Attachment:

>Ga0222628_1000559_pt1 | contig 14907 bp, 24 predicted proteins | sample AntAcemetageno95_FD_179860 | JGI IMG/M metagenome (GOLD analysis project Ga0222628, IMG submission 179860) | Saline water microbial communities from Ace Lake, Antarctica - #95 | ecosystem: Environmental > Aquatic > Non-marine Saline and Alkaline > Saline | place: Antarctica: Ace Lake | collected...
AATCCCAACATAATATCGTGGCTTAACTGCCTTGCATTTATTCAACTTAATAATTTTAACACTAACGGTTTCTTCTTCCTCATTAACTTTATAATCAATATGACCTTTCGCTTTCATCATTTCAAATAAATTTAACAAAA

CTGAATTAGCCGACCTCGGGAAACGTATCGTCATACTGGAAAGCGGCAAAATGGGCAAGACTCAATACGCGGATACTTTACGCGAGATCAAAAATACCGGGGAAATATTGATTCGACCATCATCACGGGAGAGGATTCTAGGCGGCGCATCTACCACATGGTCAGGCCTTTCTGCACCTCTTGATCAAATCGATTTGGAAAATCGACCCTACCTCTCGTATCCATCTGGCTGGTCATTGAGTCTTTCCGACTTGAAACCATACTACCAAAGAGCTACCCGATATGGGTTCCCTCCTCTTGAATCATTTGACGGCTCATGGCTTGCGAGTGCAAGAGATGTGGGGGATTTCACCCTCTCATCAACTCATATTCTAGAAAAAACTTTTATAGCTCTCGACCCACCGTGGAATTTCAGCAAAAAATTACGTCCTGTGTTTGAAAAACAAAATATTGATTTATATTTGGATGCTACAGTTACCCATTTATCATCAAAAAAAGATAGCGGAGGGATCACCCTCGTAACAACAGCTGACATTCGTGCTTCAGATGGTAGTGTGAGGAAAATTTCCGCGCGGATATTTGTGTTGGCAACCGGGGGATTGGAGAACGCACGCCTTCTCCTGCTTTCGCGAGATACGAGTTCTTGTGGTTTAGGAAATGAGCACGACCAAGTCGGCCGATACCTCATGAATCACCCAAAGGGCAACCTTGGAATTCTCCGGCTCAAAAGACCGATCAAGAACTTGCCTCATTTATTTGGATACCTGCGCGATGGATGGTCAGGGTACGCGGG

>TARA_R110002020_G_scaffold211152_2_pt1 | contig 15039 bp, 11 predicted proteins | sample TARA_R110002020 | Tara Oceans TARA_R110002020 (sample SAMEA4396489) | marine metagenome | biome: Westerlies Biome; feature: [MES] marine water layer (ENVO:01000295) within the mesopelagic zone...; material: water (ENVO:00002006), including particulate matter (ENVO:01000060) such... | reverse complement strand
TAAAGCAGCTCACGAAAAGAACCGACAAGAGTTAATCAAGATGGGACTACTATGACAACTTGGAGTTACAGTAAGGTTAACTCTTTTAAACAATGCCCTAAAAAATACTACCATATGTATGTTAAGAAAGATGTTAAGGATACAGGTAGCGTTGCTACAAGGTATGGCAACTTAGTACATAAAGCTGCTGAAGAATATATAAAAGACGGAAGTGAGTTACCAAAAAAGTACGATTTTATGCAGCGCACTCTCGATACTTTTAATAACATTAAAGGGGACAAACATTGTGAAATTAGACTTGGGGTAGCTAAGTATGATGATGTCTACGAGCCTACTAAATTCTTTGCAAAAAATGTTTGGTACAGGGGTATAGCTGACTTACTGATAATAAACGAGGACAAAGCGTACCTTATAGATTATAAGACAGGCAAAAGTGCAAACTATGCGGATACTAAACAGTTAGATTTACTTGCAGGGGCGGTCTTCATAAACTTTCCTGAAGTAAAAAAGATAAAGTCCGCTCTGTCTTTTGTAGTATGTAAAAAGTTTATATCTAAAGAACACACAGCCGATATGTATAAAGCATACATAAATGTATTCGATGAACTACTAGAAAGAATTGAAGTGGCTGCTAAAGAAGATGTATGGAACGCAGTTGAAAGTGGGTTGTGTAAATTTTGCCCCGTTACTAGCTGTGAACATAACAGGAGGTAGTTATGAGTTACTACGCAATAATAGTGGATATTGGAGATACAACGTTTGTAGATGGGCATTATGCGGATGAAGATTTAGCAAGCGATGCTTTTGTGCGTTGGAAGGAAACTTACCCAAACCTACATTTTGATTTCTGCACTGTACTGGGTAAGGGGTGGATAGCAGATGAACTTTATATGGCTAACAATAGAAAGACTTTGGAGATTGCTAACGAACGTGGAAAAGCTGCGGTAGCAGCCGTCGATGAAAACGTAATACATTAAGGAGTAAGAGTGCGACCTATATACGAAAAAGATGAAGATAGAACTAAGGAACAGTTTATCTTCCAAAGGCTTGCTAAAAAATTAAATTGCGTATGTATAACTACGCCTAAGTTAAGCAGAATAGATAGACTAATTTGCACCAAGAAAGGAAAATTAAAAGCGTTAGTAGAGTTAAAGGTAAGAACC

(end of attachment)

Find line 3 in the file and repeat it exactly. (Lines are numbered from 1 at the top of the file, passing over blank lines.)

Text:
CTGAATTAGCCGACCTCGGGAAACGTATCGTCATACTGGAAAGCGGCAAAATGGGCAAGACTCAATACGCGGATACTTTACGCGAGATCAAAAATACCGGGGAAATATTGATTCGACCATCATCACGGGAGAGGATTCTAGGCGGCGCATCTACCACATGGTCAGGCCTTTCTGCACCTCTTGATCAAATCGATTTGGAAAATCGACCCTACCTCTCGTATCCATCTGGCTGGTCATTGAGTCTTTCCGACTTGAAACCATACTACCAAAGAGCTACCCGATATGGGTTCCCTCCTCTTGAATCATTTGACGGCTCATGGCTTGCGAGTGCAAGAGATGTGGGGGATTTCACCCTCTCATCAACTCATATTCTAGAAAAAACTTTTATAGCTCTCGACCCACCGTGGAATTTCAGCAAAAAATTACGTCCTGTGTTTGAAAAACAAAATATTGATTTATATTTGGATGCTACAGTTACCCATTTATCATCAAAAAAAGATAGCGGAGGGATCACCCTCGTAACAACAGCTGACATTCGTGCTTCAGATGGTAGTGTGAGGAAAATTTCCGCGCGGATATTTGTGTTGGCAACCGGGGGATTGGAGAACGCACGCCTTCTCCTGCTTTCGCGAGATACGAGTTCTTGTGGTTTAGGAAATGAGCACGACCAAGTCGGCCGATACCTCATGAATCACCCAAAGGGCAACCTTGGAATTCTCCGGCTCAAAAGACCGATCAAGAACTTGCCTCATTTATTTGGATACCTGCGCGATGGATGGTCAGGGTACGCGGG